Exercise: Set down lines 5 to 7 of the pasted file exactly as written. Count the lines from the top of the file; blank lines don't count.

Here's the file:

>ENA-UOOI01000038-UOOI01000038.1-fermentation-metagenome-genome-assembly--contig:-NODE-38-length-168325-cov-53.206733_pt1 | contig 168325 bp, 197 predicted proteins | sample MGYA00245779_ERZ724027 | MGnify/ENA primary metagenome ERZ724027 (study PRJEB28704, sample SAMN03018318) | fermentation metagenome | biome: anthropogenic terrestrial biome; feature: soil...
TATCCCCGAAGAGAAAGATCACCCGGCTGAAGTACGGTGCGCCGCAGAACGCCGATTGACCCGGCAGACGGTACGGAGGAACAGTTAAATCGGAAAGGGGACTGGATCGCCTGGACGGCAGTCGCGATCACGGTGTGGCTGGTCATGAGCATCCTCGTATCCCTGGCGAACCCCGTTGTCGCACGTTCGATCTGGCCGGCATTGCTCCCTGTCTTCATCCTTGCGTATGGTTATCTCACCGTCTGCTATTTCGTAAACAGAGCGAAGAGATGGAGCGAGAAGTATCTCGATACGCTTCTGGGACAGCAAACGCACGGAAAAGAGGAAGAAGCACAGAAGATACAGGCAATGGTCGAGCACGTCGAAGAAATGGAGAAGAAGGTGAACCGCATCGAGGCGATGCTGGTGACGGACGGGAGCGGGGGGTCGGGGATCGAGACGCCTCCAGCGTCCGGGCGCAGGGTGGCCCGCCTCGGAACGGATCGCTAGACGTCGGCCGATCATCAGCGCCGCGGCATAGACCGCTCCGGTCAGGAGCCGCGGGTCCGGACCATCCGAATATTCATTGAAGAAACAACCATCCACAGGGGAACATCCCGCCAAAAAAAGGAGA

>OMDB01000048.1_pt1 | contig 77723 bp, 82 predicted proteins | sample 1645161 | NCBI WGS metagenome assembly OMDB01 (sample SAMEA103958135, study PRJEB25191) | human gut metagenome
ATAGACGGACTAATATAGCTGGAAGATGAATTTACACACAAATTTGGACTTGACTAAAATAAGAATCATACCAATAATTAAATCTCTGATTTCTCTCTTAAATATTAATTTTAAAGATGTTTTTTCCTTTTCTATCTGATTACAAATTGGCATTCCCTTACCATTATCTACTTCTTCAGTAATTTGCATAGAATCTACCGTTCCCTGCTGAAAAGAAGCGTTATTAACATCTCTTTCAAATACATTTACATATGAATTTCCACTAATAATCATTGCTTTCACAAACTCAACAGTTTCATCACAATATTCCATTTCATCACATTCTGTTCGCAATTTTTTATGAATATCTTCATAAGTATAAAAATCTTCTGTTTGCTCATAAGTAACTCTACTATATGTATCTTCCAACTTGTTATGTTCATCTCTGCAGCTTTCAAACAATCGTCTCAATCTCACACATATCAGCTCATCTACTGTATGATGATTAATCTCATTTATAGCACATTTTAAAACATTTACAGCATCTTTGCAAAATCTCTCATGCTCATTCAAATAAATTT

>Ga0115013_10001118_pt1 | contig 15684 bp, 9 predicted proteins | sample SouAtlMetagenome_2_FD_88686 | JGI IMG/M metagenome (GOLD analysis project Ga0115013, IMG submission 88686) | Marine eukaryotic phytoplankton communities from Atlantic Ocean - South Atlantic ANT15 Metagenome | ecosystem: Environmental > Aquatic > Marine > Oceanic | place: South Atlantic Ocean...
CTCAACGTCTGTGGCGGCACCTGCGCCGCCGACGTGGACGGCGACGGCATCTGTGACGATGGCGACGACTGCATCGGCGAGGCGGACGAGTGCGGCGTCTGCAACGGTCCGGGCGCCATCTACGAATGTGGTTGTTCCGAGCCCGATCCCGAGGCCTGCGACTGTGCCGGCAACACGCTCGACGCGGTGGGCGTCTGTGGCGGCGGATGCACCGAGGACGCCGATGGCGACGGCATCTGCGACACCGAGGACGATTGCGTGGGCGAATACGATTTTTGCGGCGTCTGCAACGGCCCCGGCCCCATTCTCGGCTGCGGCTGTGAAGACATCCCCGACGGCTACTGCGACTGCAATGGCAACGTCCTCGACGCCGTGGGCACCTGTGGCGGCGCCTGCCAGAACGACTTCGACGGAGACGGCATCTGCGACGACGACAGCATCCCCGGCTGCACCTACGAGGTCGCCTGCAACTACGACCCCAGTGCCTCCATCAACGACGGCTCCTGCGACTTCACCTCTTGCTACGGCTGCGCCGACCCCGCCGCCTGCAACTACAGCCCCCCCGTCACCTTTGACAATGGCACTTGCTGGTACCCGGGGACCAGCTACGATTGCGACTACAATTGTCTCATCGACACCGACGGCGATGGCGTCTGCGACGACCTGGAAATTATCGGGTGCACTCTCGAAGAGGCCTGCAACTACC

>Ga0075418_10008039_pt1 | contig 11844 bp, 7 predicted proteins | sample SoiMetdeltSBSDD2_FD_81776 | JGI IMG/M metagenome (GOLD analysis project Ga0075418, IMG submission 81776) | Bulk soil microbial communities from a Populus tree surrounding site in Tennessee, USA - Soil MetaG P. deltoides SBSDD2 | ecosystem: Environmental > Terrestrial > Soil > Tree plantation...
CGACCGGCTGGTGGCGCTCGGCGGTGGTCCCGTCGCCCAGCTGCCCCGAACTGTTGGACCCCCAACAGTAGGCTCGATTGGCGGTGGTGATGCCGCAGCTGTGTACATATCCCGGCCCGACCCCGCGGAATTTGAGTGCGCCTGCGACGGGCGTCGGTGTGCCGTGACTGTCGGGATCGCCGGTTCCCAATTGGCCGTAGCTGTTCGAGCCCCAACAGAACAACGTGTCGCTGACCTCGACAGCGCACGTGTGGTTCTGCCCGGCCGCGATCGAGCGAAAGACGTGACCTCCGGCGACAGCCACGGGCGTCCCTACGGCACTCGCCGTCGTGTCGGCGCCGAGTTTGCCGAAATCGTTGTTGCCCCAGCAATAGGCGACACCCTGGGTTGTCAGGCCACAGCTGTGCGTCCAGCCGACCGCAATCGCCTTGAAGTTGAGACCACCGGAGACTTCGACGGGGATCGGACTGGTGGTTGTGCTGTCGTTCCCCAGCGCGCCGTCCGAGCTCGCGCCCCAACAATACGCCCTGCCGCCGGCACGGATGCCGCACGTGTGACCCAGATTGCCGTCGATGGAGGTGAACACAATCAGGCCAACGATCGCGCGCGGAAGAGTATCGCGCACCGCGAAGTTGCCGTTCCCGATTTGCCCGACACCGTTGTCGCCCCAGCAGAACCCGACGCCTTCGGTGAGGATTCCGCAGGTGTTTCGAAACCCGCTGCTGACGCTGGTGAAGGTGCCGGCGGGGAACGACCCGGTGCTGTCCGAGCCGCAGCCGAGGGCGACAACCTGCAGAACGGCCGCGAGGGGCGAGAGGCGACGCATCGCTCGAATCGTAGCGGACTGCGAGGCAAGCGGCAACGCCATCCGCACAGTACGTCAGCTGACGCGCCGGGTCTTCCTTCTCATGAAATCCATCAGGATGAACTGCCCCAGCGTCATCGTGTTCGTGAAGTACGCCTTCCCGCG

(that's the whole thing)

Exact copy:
>Ga0115013_10001118_pt1 | contig 15684 bp, 9 predicted proteins | sample SouAtlMetagenome_2_FD_88686 | JGI IMG/M metagenome (GOLD analysis project Ga0115013, IMG submission 88686) | Marine eukaryotic phytoplankton communities from Atlantic Ocean - South Atlantic ANT15 Metagenome | ecosystem: Environmental > Aquatic > Marine > Oceanic | place: South Atlantic Ocean...
CTCAACGTCTGTGGCGGCACCTGCGCCGCCGACGTGGACGGCGACGGCATCTGTGACGATGGCGACGACTGCATCGGCGAGGCGGACGAGTGCGGCGTCTGCAACGGTCCGGGCGCCATCTACGAATGTGGTTGTTCCGAGCCCGATCCCGAGGCCTGCGACTGTGCCGGCAACACGCTCGACGCGGTGGGCGTCTGTGGCGGCGGATGCACCGAGGACGCCGATGGCGACGGCATCTGCGACACCGAGGACGATTGCGTGGGCGAATACGATTTTTGCGGCGTCTGCAACGGCCCCGGCCCCATTCTCGGCTGCGGCTGTGAAGACATCCCCGACGGCTACTGCGACTGCAATGGCAACGTCCTCGACGCCGTGGGCACCTGTGGCGGCGCCTGCCAGAACGACTTCGACGGAGACGGCATCTGCGACGACGACAGCATCCCCGGCTGCACCTACGAGGTCGCCTGCAACTACGACCCCAGTGCCTCCATCAACGACGGCTCCTGCGACTTCACCTCTTGCTACGGCTGCGCCGACCCCGCCGCCTGCAACTACAGCCCCCCCGTCACCTTTGACAATGGCACTTGCTGGTACCCGGGGACCAGCTACGATTGCGACTACAATTGTCTCATCGACACCGACGGCGATGGCGTCTGCGACGACCTGGAAATTATCGGGTGCACTCTCGAAGAGGCCTGCAACTACC

>Ga0075418_10008039_pt1 | contig 11844 bp, 7 predicted proteins | sample SoiMetdeltSBSDD2_FD_81776 | JGI IMG/M metagenome (GOLD analysis project Ga0075418, IMG submission 81776) | Bulk soil microbial communities from a Populus tree surrounding site in Tennessee, USA - Soil MetaG P. deltoides SBSDD2 | ecosystem: Environmental > Terrestrial > Soil > Tree plantation...